Alton Evening Telegraph from Alton, Illinois on August 13, 1963 · Page 11
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August 13, 1963

Alton Evening Telegraph from Alton, Illinois · Page 11

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Alton, Illinois
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Tuesday, August 13, 1963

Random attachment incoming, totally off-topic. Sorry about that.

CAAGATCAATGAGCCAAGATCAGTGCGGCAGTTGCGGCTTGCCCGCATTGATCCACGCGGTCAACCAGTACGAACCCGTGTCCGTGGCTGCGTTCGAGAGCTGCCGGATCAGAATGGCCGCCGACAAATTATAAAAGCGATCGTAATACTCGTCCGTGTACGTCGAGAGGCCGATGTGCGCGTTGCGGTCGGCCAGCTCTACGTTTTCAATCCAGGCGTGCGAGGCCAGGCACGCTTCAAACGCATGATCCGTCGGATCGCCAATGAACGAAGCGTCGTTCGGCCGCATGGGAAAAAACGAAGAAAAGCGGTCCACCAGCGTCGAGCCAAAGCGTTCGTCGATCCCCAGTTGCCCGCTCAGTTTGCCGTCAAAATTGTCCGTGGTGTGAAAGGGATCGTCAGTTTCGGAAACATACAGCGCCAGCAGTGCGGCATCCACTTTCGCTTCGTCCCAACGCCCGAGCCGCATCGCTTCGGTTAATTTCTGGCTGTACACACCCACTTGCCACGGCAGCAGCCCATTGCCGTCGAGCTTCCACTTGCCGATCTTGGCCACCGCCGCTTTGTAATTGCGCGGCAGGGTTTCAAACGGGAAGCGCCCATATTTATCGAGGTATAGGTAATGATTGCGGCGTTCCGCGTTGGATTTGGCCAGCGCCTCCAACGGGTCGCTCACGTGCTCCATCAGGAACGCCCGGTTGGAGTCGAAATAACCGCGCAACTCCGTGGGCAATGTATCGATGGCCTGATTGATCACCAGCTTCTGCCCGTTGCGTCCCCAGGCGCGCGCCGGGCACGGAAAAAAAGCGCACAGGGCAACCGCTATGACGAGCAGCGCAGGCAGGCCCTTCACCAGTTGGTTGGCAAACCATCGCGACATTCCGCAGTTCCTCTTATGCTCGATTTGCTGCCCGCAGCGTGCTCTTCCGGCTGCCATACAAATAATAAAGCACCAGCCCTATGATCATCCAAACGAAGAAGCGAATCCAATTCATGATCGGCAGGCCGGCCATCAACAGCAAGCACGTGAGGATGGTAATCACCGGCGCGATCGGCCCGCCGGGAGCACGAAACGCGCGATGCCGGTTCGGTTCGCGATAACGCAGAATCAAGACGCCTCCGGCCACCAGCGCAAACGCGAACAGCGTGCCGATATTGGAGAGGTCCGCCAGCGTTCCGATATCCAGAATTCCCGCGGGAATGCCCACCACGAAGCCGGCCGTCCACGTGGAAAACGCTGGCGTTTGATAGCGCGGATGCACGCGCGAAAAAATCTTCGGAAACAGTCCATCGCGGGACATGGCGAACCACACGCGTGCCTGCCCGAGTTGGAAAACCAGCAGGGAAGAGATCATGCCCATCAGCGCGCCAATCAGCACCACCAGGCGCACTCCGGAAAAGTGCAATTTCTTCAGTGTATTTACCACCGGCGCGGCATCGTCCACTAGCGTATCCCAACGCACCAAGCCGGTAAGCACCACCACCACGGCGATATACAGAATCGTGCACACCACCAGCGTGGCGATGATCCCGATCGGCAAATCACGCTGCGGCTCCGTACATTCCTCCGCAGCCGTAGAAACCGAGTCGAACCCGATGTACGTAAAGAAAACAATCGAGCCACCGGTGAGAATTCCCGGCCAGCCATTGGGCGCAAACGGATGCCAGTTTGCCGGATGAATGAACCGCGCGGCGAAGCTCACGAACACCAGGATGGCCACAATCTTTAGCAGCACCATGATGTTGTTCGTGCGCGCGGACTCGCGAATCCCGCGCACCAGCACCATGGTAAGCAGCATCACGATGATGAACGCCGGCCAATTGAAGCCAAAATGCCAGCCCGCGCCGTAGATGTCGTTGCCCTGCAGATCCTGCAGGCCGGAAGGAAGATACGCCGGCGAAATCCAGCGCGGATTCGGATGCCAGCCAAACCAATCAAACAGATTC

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TUfiSBAV, AUGUST 13, 1963 ALTON PAdfi ELEVEN Easy Wimpr In Swim Meet Tallying 36? points Friday and Sntufday, Sufflmersport Swim Club easily defended Its Southwestern Illinois Swim title In a swimming and diving meet at the Sutttmetsport pool The Paddlere of Granite City finished second with 246^ ixjints and the Sunset Hills Country Club of ISdwardsville was third with 207V4. Scoring first In nine of the 12 relay events and in 12 of the 30 Individual races, Summersport established 10 new meet records. In all, 20 records were set In the affair which featured over 250 children from ages 6 through 17. Pat Bnrrott was n irlplo winner for Alton In the 18-14 year old boys division. Bnr- rott; took gold medals In tho SO-ynrd freestyle, 50-ynrd bronststroko and 50-ynrd butterfly, Susie Voege won the 15-17 year old girls 50-ynrd butterfly, and came In second in the 50-ynrd breaststroke and 50-yard freestyle. Other swim clubs In the meet Included: Town and Country (200), Dorchester (145%), Mbnt- clnire (85^), Lockhaven Country Club (5), and Highland (5). Kid's Farm May Close, No Funds By JOB HOB OP THE WICHITA EAGLE AND BEACON WICHITA (AP) - There was a time when nothing could beat Glenn Cunningham. The Kansas miler proved he couldn't be beaten by boyhood explosion injuries which scarred his burned legs so badly doctors thought he wouldn't walk again. He became a runner arid set a number of world track records in the 1930s. After Navy service in World War II he took up farming as a summertime occupation. In winter months he toured the world lecturing. But today, the former athlete, now 53, is being beaten in the thing he . loves the most-helping children. In the past 16 years the Glenn Cunningham Wild Animal Farm, 22 miles east of Wichita. on. U.S. 54, has given a second chance to 7,000 children. Explains Cunningham: "I'd be on a speaking tour and I'd hear about a youngster who was having troubles and was underprivileged, was becoming a juvenile. delinquent. I'd say 'Send him out to the farm and we'll take care of him as long as he wants to stay.' " This year there will be no such guests. The Cunninghams, who have 11 children of their own, ran the farm, stocked it with 32 varieties of animals, and fed, lodged and sometimes even clothed the youngsters who came to stay with (hem. And now they've simply run out of money. "The farm itself was never meant to make money, although people are welcome to tour it for a small admission charge. In 15 years it has made about $1,000 "But I bought the animals for the kids, because I'm convinced that learning to get along with animals does more for troubled kids than anything else." If he doesn't find funds, will he keep the farm open? "It's all here for the kids," he says, "and without kids, what's the use of any of it?" Northbrook Legion Tourney, 3-2 CANTON, 111. (/PI — North brook edged Kunkakee, 3-2,. Monday night to win the American Legion Illinois Department baseball tournament and a berth In the seven-state regional in Lima, Ohio. ' Northbropk bounced back from an upset defeat by Kank^kee Sunday to win the extra game of the double-elimination series, Th$ winning pitcher was Delbert Mackie, who fanned eight Kankakee batters after relieving Jeff Brown in the sixth. Brown gave up only one hit and struck out six. The winning hit was ft single by Jack Najovk in the top of tfoe eighth and ecovpd Don Qhlroeyor who had reached base on a walk The score was tied 2-2. Ed Sennit, who had w Ohlmeyer before he was relieved jn the eighth, was . the 'losing pitcher, Henry O'Reilly gave up the hit that won the game lop Northbrook. Deryl Lehnus of Kankakee hi the game's only home run, a smash in the fourth that scored both runs for the losing team. tlsh Hooked Twice Saturday morning Nornind Sinn- Hope, 1120 E. Seventh St., wns fishing at the, foot of Henry Street and hooked a fish that broke the line and escaped. A short time aler, Stanhope's companion, Pat llmenoi, 1127 E. Seventh St., looked a three pound carp thai still had Stanhope's hook, line and two sinkers in its mouth. "Tho incident shows that a fish never learns," Stanhope said. 'We caught seven or eight other carp and one catfish all on n special dotighbalt we made." Biologists say that fish havu such n poor nervous system that .hey don't feel pain which is probably why the carp paid little attention to the hook already in Is mouth. Fifth Weren't Biting Two (ratlines with n total of 100 looks were set out Friday on an overnight fishing trip near Grnf- on by Vergil Pructt, and sona, tlulmrd and Tom; BUI Hniifc and will sons, BUI and Hob; Les Irooks, all of Rosewood Heights, ind B. (Whltey) Meyer and son Jim, East Alton. The group also put out 30 bank Ines in a chute connecting the llinois River witli the Mississippi. Crawfish, worms, cotton seed ake and pork liver were used for jait yet only six hooks were ound cleaned the next morning, laufe said it was the poorest re- ults he ever had on a fishing rip. They also had the misfor- une to lose one of the trotlines. Big Kluegill Imagine bluegill weighing 1% pounds and catching so many that 'ou give them away. That is the experience of Wilfred Sclmenke who recently fished in Lake Okeechobee in Florida with his wife, Jarbarn, and children, Robert, 13, , bye at Lima and plays its firs game Friday $«»*, meeting ftn •winner of a game between Asia Mo. Outdoors Htii'oltt and daughter Mary hay 7. the Schuenkes visited with Mr. and MM, fc>e<l Vnncll, formerly of Alton and now of Clewiston, Fla., and during their four-day stay fished witli Vahcil, "For two days in succession, we caught the limit of 37 big bluegill and filled an ice box will them," Schuenke said. "On the third day we took the limit again and had no more room so we gave them away. The bluegill were spawning at the time and were schooled together. Since then, the spawning hns ended but the crappie are beginning to bite." Vancll was one of the founders of the Alton-Wood River Sport.* men's Club and also served as its president as well as In other offices. His skill as nn angler and hunter is well recognized. Many Altonians visit the Vnncils during the year and always catcii many big fish with Vancil as a guide. Vial ted /cm During our recent vacation, one of the highlights was taking the family to the St. Louis Zoo which is one of the finest in the entire world. The Eoo has been enlarged and offers many more exhibits than ever before. The youngsters were permitted to enter a pen and pet some of the farm animals. The Zoo Aquarium had plenty of action with the sea otters/ and walrus entertaining with some fancy swimming. Be sure to take your youngsters to the Zoo before school 'starts. Missouri Voyagers The Glen Whlttel family of the Missouri River Boating Assn., Kansas City, Mo., recently ran their outboard craft down the Missouri River and upstream on the Mississippi to the Alton Motorboat Club where they camped overnight. Hogan Inspires Irish, Comes Back By JOB MOOSHIL Associated Press Sports Writer CHICAGO (AP) — Last Christmas morning an automobile ran out of control on the Dan Ryan Expressway .on Chicago's South lide and smashed into an abutment. In the wreck—shatlered, DUt alive—was Notre Dame halfback Don Hogan. His list of injuries included a dislocaled left hip, left arm frac- .ured in four places, fractured jaw and cuts which required 100 facial slitches, and more than 50 in each ieg. Play football again? it was doubtful if Hogan even would walk. Last fall as a sophomore at Notre Dame 5-foot-ll Hogan led he learn in rushing wilh 454 yards in 90 carries for a 5.0 aver- ige and was second in pass receiving. He was heralded as one Parnelli Jones In 100-Mile Race at Fair SPRINGFIELD, 111. (AP)-Par- lelli Jones of Torrance, Calif., winner of the Indianapolis 500, and two other former winners head a field of about 28 drivers n the annual Tony Bettenhausen Memorial 100-mile United States Auto Club Big Car Race at the Illinois State Fair Saturday. Besides Jones, two-time (1959 and 1962) winner Rodger Ward, Speedway, Ind., and A. J. Foyt, Houston, who captured the 500 in 1961, will be among those seeking he 18 starting berths. Tune trials to pick the starters [or the 3 p.m. race will begin at 12:30 p.m. The race was named after the late Tony Bettenhausen, Tinley Park, 111., who was killed at Indianapolis during a practice run. Most of the 33 Indianapolis starters—at least those who drive on dirt tracks—are entered in this year's race. Included is Jim Hurtubise, N o r I h Tonawanda, N.Y., who has captured the state fair 100-miller the last IAVO years. Murtublse will drive the Sterling Plumbing Special, the same car in which he won last year. Jones was second to Hurtubise last year, ' ' Other top-flight drivers include: Don Branson, Champaign • Ur bana, who will team with Ward in twp Leader Card Specials; Bobby Marshaman, Pottstown, Pa., who will drive the Ltndsey Hopkins Special; Roger McCluskey, Tucson, Arl?., who will bo behind the wheel of the Konstant Hot Spe. clal; Jim McElreath, Arlington, _„.„' who will 'pilot the Bill Forbes Special, and ken' Button Portland, Ore., who was second to Ward to 1961 at Indianapolis, Prize money is expected to to* tal about 520,000, since reserved and box seat tickets were in creased 50 cents each. The win ner will receive 29 per cent ol the total purse. Reserved and box seats have been gone for weeks, but bleach or and Meld standing room UcH ets may bo purchased the day the race, f the finest sophomores in Notre Dame history. Then came the accident, and a story of courage and determina- ion which can only inspire the 1963 Notre Dame foolball learn. Hogan returned to Notre Dame ast February. He had a brace on lis left leg ! and got around in ah electric' golf cart combined with a vheelchair. A month later Hogan vas able to walk, but not withoul a brace. When spring football practice started, Hogan was on the side- ines .studying the new offensive ormations being employed by lead Coach Hugh Devore. Hogan started working out lift- ng weights with the injured leg. Ie quickly went -from 2% pound veights to 30 pounds. "Funny thing," Devore said, 'with Hogan working with that Drace on his leg, we had the least number of injuries in spring prac- ice this season than we had had or years. With Don working out vith a brace, fesv of our guys vent to the trainingroom ewith ninor injuries." All summer, Hogan rode a jicycle 25 miles a day. Then he starled running. Two weeks ago was running at full speed. Hi doctors said he is fully recovered and could play football. Asked why he didn't sit out a season and play next fall, Hogan said "it would kill me to stay out I realized thai during spring praclice. I wanl lo prove I car come back. And if my teammates realize I can come back, then il will be a great lift to them." Hogan is one of many veterav inlfbacks Devore will have. Others include Joe Farrell, Ron Bliey, Denny Phillips and Ton McDonald. Also returning are Paul Costa and Jim Snowden 230-pound backs who have re- ;ained eligibility, One of the top sophomore prospects is 220-pound fullback Pele Duranko of Johns town, Pa. Devore has a big, mobile line anchored by team captain Bob Lehmann. The Irish will employ big tight ends with All-America candidate Jim Kelly the flankei end. Denis S^ot is the best all-around quarterback but Jolin Huart'e js the best passer on the squad. The big problem is the sched ule, The Irish open against Wis cousin, the nation's No, 2 lean lasl year, and after meeting Pur due they go up against Southen Cal's del ending national cham pions. "AH three of these teams cat throw and run," Devore said "and our lack of speed can hur us. Our best bet is to control tlv ball and not give the oppositloi as many chances to -utilize it speed," FIGHT RESULTS By TUB ASgQOJATPD PRB88 NEW BEPFOPD, Mass.-Fran kle Olivera, 159, New York, out poJnM terry Carneyi J59, LOW ell, Mass., JO, BApRSFJELP, Rallf.-Pilnce Rudy, ISflft, Cwijpton, dalif., out Farm Column Permanent Pasture Must Be Treated with Care r. w. May By ffttJMAN W. MAY Madison County Farm Adviser If you have a permanent pas- ure that's hot producing as It hould, now's the lime to build it nto a high-yielding one. Here Is a five-step program to high pas- ure yields: Test soil and fertilize. No pasture is better than the soil It's growing on. Many permanent pastures have been grazed for years without receiving a boost from fertilizer. Others were plnnled on worn- oul cropland, ithcr wuy, they're low in fertii- ty. You can't grow high-produc- ng pastures on acid soil, so add ime if your soil tests show that 'ou need it. Alfalfa and clover iced potassium and phosphorus. Your soil tests tell you how much. Kill the competition. Tear p the seedbed by plowing. Un- illed weeds or grass will hurt /our new sttnd. Us a legume-grass combination. f fertility and drainage permit, use alfalfa in combination with rnsses. Otherwise, red clover does well for about a year. Ladino lover performs best where mois- ure is adequate. Some farmers Your choice of grasses depends Your choice of grasses depenrs omewhat on your pasture pro;ram. Many Madison county farm- rs like orchardgrass. If you pasture during the win- er, you may want to try fescue. Agronomists say that late summer grass seedings do well in outh-central Illinois, with the egume added early next spring. Jse a roller or cultipacker to irm the seedbed around the seed. Watch overgrazing. Keep live- lock off pasture during Septem- er and October when the stand s building rout reserves to take through the winter. Follow-up. Clip weeds to remove first-year competition. Add wtassium and phosphorus as eeded for the legume. Or, if the egume does go out, add 40 to 60 iounds of nilrogen per acre lo :eep Ihe grass producing at a high evel. Hessian Fly Hessian fly populations are lower than they were a year ago, and he insect should not be very damaging to our next wheat crop, n 1957 the slate average was 5 puparia per 100 tillers, in 1962 the count wns up to 14, and this year t is '>. In Madison county, the average w;.'.* only S in a survey made in July. By following the practices list- 3 d below, farmers can reduce Hession fly populations to an even ower level and can also reduce lamage to a minimum! Destroy all volunteer wheat by mid-Septernber. This wheat pro 'ides a place for a fall buildup of Hessian flies. II can benefit the ly as much as early seeding. When using susceplible varie- ies, seed on or afler Ihe recom- nended seeding date. The date or Madison county is Oclober 7 o 9. Fly emergence occurs firsl n Ihe northern counties and progresses southward through the later part ot September and early part of October. When seeding early, use resistant varieties, like Dual, Knox 62, VIonon, Ottawa or Ponca. Use either certified or pure seed. Any of these varieties may be seeded early without damage by Hessian ly or buildup of populations. When seeding susceptible varie- ies early, use a systemic insec- icide like phorale. Place it in the drill row with a grass-seeder at- achment at fall seeding. Use 10 pounds of 10 per cent granules >er acre. Follow label precautions vlien handling and applying this natprial, as it is toxic to warm- hooded animals, including man. Marketing Day The annual 4-H Beef Marketing Day will be held Aug. 29 at Na- ional Stock Yards. This again vill include a carcass evaluation show. Last year was the first yeai or a carcass show, and the par- icipants were enthusialic about it In addition to having the con- ligned steers sorted and penned nlo uniform lots and then sold through tho regular market channels, 4-H members and parehls will have ah opportunity to place and evaluate a group of live steers on estimated carcases data, the group of steers will then He slaughtered, their carcasses ilaced and cutout data obtained. Each person attending will receive a copy of the cutout data along with a picture of each anitnnl. In eluded in the morning program will be nn explanalion of USDA cutout meat grades, judging on live basis, and participation by the audience in th" evniualion of es- tlmated carcass data. At the recent meeting at the sweet corn variety test plot grown ay William Bruns and Son in Mumeoki township, growers were mpressed with'Ihe producllon and flavors of several new varielies. Two of Ihese new kinds lhat look especially good are Dominator and Duel. II is expecled that some seed of both will be available for next year's planting. Other promising new varieties include Jubilee, olden Earlipak and Tendercrisp, There were 34 varieties in the plot. The next meeting of the Madison County 4-H Club Federation will be held the evening of Aug- usl 28 al Ihe Farm Bureau building, Edwardsville. Keilh Storey, an Inlernalional Farm Youlh Exchange visitors from New England will be a guest. He will be living with the Elmer H. Klenke family of New Douglas for about three weeks. Management Tour Famers altending Ihe farm man- agemenl lour in St. Clair County lasl week saw some efficienl low- cosl methods of dairy, livestock and crop produclion on the farms of Melvin Stumpf and Howard Abert. Among those attending from Madison County were Clarence Iberg, Delmar Meffert, Vernon Becker, William Ambuehl, Charles E. Krejci, Richard Ellis, J. J. Beeby, Myrle Kuhn and Wil- berl Engelke. With a liltle extra attention, you can prevent tomato and pepper blossom-end rot. This noninfectious disease, caused by a deficiency of calcium, most commonly occurs when heavy rainfall follows an extended period of dry weathen To avoid blossom-end rot, plant tomatoes and peppers—next year — on well-drained soil. This season, mulch plants, and avoid severe tomato pruning and close, deep cultivation. Maintain a uniform supply moisture. Also avoid high nitrogen applications — especially ammonia and nitrate forms — and keep up the phos- phale level. If you've had a problem with blossom-end rot, a soil tesl nexl year will pay off. Mulching helps to conserve moisture and reduces soil temperatures. Cultivating too closely or deeply often prunes roots and puts an added moisture stress on the plant. Blossom-end rot first appears as a small, water-soaked spot at or near the blossom-end of the fruit. You see it most bflen when the fruit has reached one-half to two thirds maturity. Later the spot enlarges and soon becomes sun ken, brown to black leathery. Often bacteria and fungi attack the fruit to cause further rolling. Firemen to Meet at Meadowbrook MEADOWBROOK — Meadowbrook Volunteer Firemen will host the monthly meeting of the Madison County Firemen's Assn. Thursday night. Albert Simpson, Meadowbrook fire chief, said the meeting will be held at the VFW hall in Cottage Hills. Monday night the Meadowbrook volunteers conducted a fire drill as part of their training and practice in fighting fires. Simpson said the firemen will have a food stand at the Bethalto Homecoming Aug. 31 througl Sept. 2. BOYS, GIRLS! WIN A NEW BIKE! ENTER WIMPY'S BIG FREE COLORING CONTEST! GET DETAILS AND ENTRY BLANKS AT WIMPY'S Drive-In GODFREY ROAD GODFREY BETHALTO HOMECOMING LABOR DAY WEEKEND AUG. 3V SEPT. 1-2 by The Fir« Department and American Legion Entertainment — Cencsiil.ons «-» Ride; «~ Plenty of Refreshment Standi— P*rd« Sunday, I p.m. Kerner Names Housing Improvement Advisers SPRINGFIELD — GoV. Otto Kerner today named an advisory com- nittee on "Project Upgrade," n new program for improvement of housing available to relief recip- ents. Chairman of the nine-member committee of housing experts is Percy E. Wagner, president of the Chicago Real Estate Board, a director of the International Real Estnte Federation, and national ?asl president of the American Institute of Real Estate Apprais- irs. Co-chairman is Charles R. Iwibel, chairman of the Chicago housing Authority, director of the hicago Dwellings Association, Tiember of the President's Com- mitlee for Equal Opportunity in Housing, and president of Marks and Co., Chicago. Gov. Kerner said "Project Upgrade" is a result of his increas- ng concern with the wide discrepancy in the type of housing )ought by the relief dollar compared with the housing available to the non-relief renter. Joint Action Project "In July I met with represenla- ives of various governmental agencies, of the Real Estate Board and the building trades, and of civic organizations concerned witli urban renewal," Gov. Kerner said. 'Together we planned a program of joint action by public and private groups—Project Upgrade. The state will now take the position that landlords renting their build- ngs to relief recipients will either mng all such units up to acceptable standards, or every effort will be made to place the tenants n structures complying with the ouildihg code. "The state is in a position to cooperate with landlords who genuinely agree to bring their properties up to code standards or with receivers appointed by the courts," Gov. Kerner said. "Another means of attaining our ;oal of having all public aid recipients renting only in buildings that conform to established build- ng codes will be through temporary, voluntary relinquishment of .he buildings by the landlords and assumption by the state of the actual administration leading to 'ehabilitation. "In the actual construction svork of Project Upgrade I am hopeful that we can enroll as apprentices a substantial number of young men drawn from the ranks of the jobless who are in the 16-22 age group. We will then be using the vast economic power involved in the transfer of rental monies from public to private hands to obtair the kind of environment in which the new generation can be taught how to fit into productive society." Advise On Public Aid Gov. Kerner said the committee will advise the Department ol Public Aid in the implementation and administration of Project Up- ;rade. In addition to Wagner anci Swibel, other committee members are: Earl J. McMahon, .president of the Building Trades Council, Chicago; Fred Kramer, president ol Draper and Kramer, Inc., membei of the board of the Chicago Metropolitan Housing and Planning Council, of the board of Action, Inc., and member of the President's Committee for Equal Opportunity in Housing, Chicago; Calvin Sawyier, member of the aw firm of Winston, Strawn, Smith, and Patterson, vice president of the Chicago Metropolitan Housing and Planning Council, and member of the executive committee of the South East Chicago Commission, Chicago; Ripley B. Meade Jr., chairman of the property improvements committee of the Chicago Real Estate Board and secretary of the National Association of R e a ] Estate Brokers, Chicago; Janet Kahlerl, chief of the program development division of the llinois Department of Public Aid, Chicago; Raymond Hilliard, director of he Cook County Department of Public Aid, Chicago; Julian H. Levi, executive director of the South East Chicago Commission, and professor of urban studies, Division of Social Science, University of Chicago. Chamberlain Feels Effects Of Stardom By CYNTHIA LOWKY AP Telcvlslon-Riidlo Writer HOLLYWOOD (AP)—Two years ago today, a young, handsome an earnest actor named Richard Chamberlain could walk into the MGM commissary for luncheon without causing a single head to urn. A month later "Dr. Kildare" was reborn as an NBC television series with Chamberlain in the Hie role. He wns a full-blown star within weeks. Chamberlain, a modest, pleasant young man, now faces the real celebrity's ordeal en route to and from his noontime rare steak and salad. Eyes follow his progress to his table. Visitors whisper .0 each other; even fellow players stop talking shop. The young star handles the whole thing gracefully, but it is easy to understand why a lot of stars prefer sandwiches and cold drinks in their dressing rooms. Chamberlain is at work on next season's batch of "Kiidare" epi sodes, having spent most of his vacation making his first movie as a star, "Twilight of Honor," in which he plays a lawyer. The television series will have some new aspects this season, notably because Kildare will be promoted from intern to resident physician in the first episode. That means our hero will achieve a change of uniform — from the ligh-collar intern's jacket to a shirt, necktie and white coat. "He will also be more mature," said Chamberlain, "and can stand up to Dr. Gillespie. As a matter of fact, Ray (Raymond Massey, his costar) and I had our biggest fight—just in the series, of course —the other day over whether a man suffering from leukemia should be told he was a termina case." Fame and fortune have had little effect on Chamberlain's waj of life. He still lives in his Holly wood Hills bachelor quarters, am keeps in trim by running through the hills in the evening. "We turn out a show every six days," he said. "That makes a pretty heavy work schedule, be cause usually I'm in about 90 per cent of the scenes. I really don' have much time for anything else." Golike and Harris Family Reunion WEST ALTON — The fifth annual Golike-Hrris family reunion was held Sunday at the "barn" ai the home of George Golike on Red School road east of Wes1 Alton. There were 125 present and a nephew, James Stewart Washington, D.C., travelled the greatest distance to attend the event. West Alton Church Picnic on Aug. 18 WEST ALTON — West Allot Community Church will have its annual picnic Sunday, Aug. 18 and the program will feature Johnny Rion, radio entertainer. HURRY! POSITIVELY ENDS THURS, Comfortably COOL WILDEY OPEN 7:00 Starts 7:30 Feature at 8:00 Only MOST EXCITING PICTURE YOU'LL SEE IN '63! SAMUEL BRONSTON Presents Charlton HESTON • Ava GARDNER • David NIVEN 55 DAYS AT PEKING IN SUPER TECHNIRAMA TECHNICOLOR EXTRA: "FABULOUS MEXICO" in Color & Cartoon BEL* AIR ,HWt 668 HI I" 696j>6 MID AMIRICA DRIVI-INS! 010 SI tOUIS HO Ct 4-7114 • LAST NITE • Charlton Moslem, Avn Gardner "5$ AT PEKING" liuck Hudson "Spiral lioitd" -~ STARTS WED, — (THIS YEAR'S ADVENTUREi • LAST NITE 4f Bob llopi-, Lucille Hull "CRITIC'S CHOICE" John Wuyno "Illo iSnivo" — STARTS WED, — START PUSKi Tuesday Evening TV Digest (R) Denote) REPEAT Program KTVt (ABO) 2, KM()X <OB8) 4, KSlJ (NHO) ft* Kl'1,11 11 8.'00-2 4 5 New* 11 Three Stooges (R) 6: KM 5 Weather 6:15-2 City Camera & Weather 4 News: Cronklte 5 Huntley-Brlnkley 11 Rocky & his friends 8:30-2 Combat (R) 4 Eye on St. Louis 5 Laramle (R) 11 People Are Funny 7:00-4 Lloyd Bridges (R) 11 Best of Groucho (R) 7:30—2 Hawaiian Eye (R) 4 Talent Scouts 5 Empire (R) 9 P.S. 4 11 Conte Presents (R) 8:00-9 What's New? 8:30—2 Untouchables (R) 4 Picture This 5 Dick Powell (R) 9 The Open Mind 11 Speed Spectacular 9! 00—4 Keefe Brasselle 1 Movie — "She Married Her Boss" (1935) Claudette Colbert, Melvyn Douglas 9:30—2 F6<*«s on 5 Report ffofti. . -.»:"; 9 jazi Casual 10:00-2 4 5 Neas 9 Travel to Virginia 10:10-2 4 b WiJaUifit 10:15-2 Steve Alien 4 Eye on St. Louis 5 johnny Carson 10:30-4 Movie - "The ed Dance" (1945) Danny Then mas, Cyd Charisse, Mnrgar- et O'Brien 10:50-11 Movie — "Blonde Ransom" (1946) Donald Woods, Virginia Grey 11:45—2 Peter Gunn 12:00—5 Tonight In St. Leuls . 12:15—2 News & Sports 12:20-2 Mahnlla Jackson" "" a 4 Movie — "The Girl Fro 10th Avenue" (1935) Bette Davis, Jan Hunter, Colin Clive 12:30-5 News 12:40-5 Weather 11 Newsreels & Religion 1:40—4 News Roundup 1:45—4 News & Religion Wednesday Daytime, Aug. 14 5:45—4 Give Us This Day 5:50—4 News: Tom Brooks 8:00—4 Town and Country 6:30—4 P.S. 4 7:00—4 Morning Scene 5 Today: Hugh Downs 7:30—4 News: Carmichael 7:40—4 World of Mr. Zoom 8:00—2 Mahalia Jackson 4 Capl. Kangaroo 8:05—2 Farm Report 8:10—2 News 8:15—2 Camera Two 8:30—2 Community Album 8:45—2 Cartoons 9:00—4 Calendar 5 Say When 9:15—2 King & Odie 9:25—5 NBC News: Newman 9:30—2 Romper Room 4 I Love Lucy (R) 5 Play Your Hunch 10:00—4 The McCoys (R) 5 Price is Right 10:30—2 Seven Keys 4 Pete & Gladys (R) 5 Concentration 11 Deputy Dawg 11:00—2 Tennessee Ernie 4 Love of Life 5 1st Impression 11:25—4 News: Reasoner 11:30—2 Father Knows Best (R) 4 Search for Tomorrow 5 Truth or Consequence;11:45—4 Guiding Light 11:55—5 NBC News: Scherer Soon—2 General Hospital 4 News-Weather: Roby 5 News: Jim Burke 5 Charlotte Peters 11 Newsreels 12:05-4 My Little Margie (R) 12:15—11 Modern Almanac 12:30—2 Divorce Court 4 As World Turns 11 Jack LaLanne 1:00—4 Password 5 People Will Talk 11 Movie — See Tues 10:50 p.m., Ch. 11 1:25—5 News: Boggs 1:30—2 Jane Wyman (R) 4 House Party 5 The Doctors 2:00—2 Queen for a Day 4 To Tell the Truth 5 Loretta Young (R) 2:15-11 Movie - See Tues., 9 p.m., Ch. 11 2:25-^1 News: Edwards 2:30—2 Who Do You Trust? 4 Edge of Night 5 You Don't Say 3:00—2 American Bandstand 4 Secret Storm 5 Match Game 3:25—5 News: Vanocur " 3:30—2 Discovery '63 4 Millionaire (R) 5 Make Room for Daddy (R) 3:55—2 American Bandstand 4:00—2 Day in Court 4 SS Popeye 5 Wrangler Club 11 Three Stooges (R) 4:25—2 Movie — "The Half Breed" (1952) Robert Young, Janis Carter, Jack Buetel 4:30—4 Movie — "On Night in Lisbon" (1941) Madeleine Carroll, Fred MacMurray 5:00—5 Range Rider (R) 11 Mickey Mouse Club (R) 11 Deputy Dawg 5:30—5 Sea Hunt (R) 5:55—4 Sports: Carmichael TUES., WED., THUKS. Family Prices—All Seats 25c Kiddies Matinee Wednesday Continuous from 1 p.m. TONIGHT, WED., THURS. Don't Forget To Register {or $1065.00 IN FREE PRIZES! You Could Be the Lucky Winner In our First Anniversary Celebration. See Thursday's Paper for Details. i Self-Service 1 DRIVE-IN GODFREY ROAD, GODFREY TUES., THUKS., at 8:50 p.m. Wed., 3:00, 6:04, 9:10 p.m. 4 CARTOONS—7 P.M. Marjorie Main, Percy Killbriclo, Donald O'Connor Teudin', Fussin 1 , Fightin 1 ' Shown at 7:2(! p.m. Wefl. 1:26, 4:46, 7:54 p.m. HEY KIDS! COME TO THE NUTTY PROFESSOR PLANTERS PEANUT PARTY WEDNESDAY In Our Playground Meet MR. PEANUT And Get Your FREE GIFT! (AUDIE MURPHY in "SHOWDOWN"] Starts WED, for 1 Wk, TARLIGHT SSSS COLLEGE AVENUE, ALTON, ILL. aox opnce QPPNS -ISNPS "GIDGCT (iOIJS to KOMi;"|"13 FWCHlTiiNKO QIHW" BOTH HITS IN Cplor «. 1'rcc ~ Chl«re« PUBS \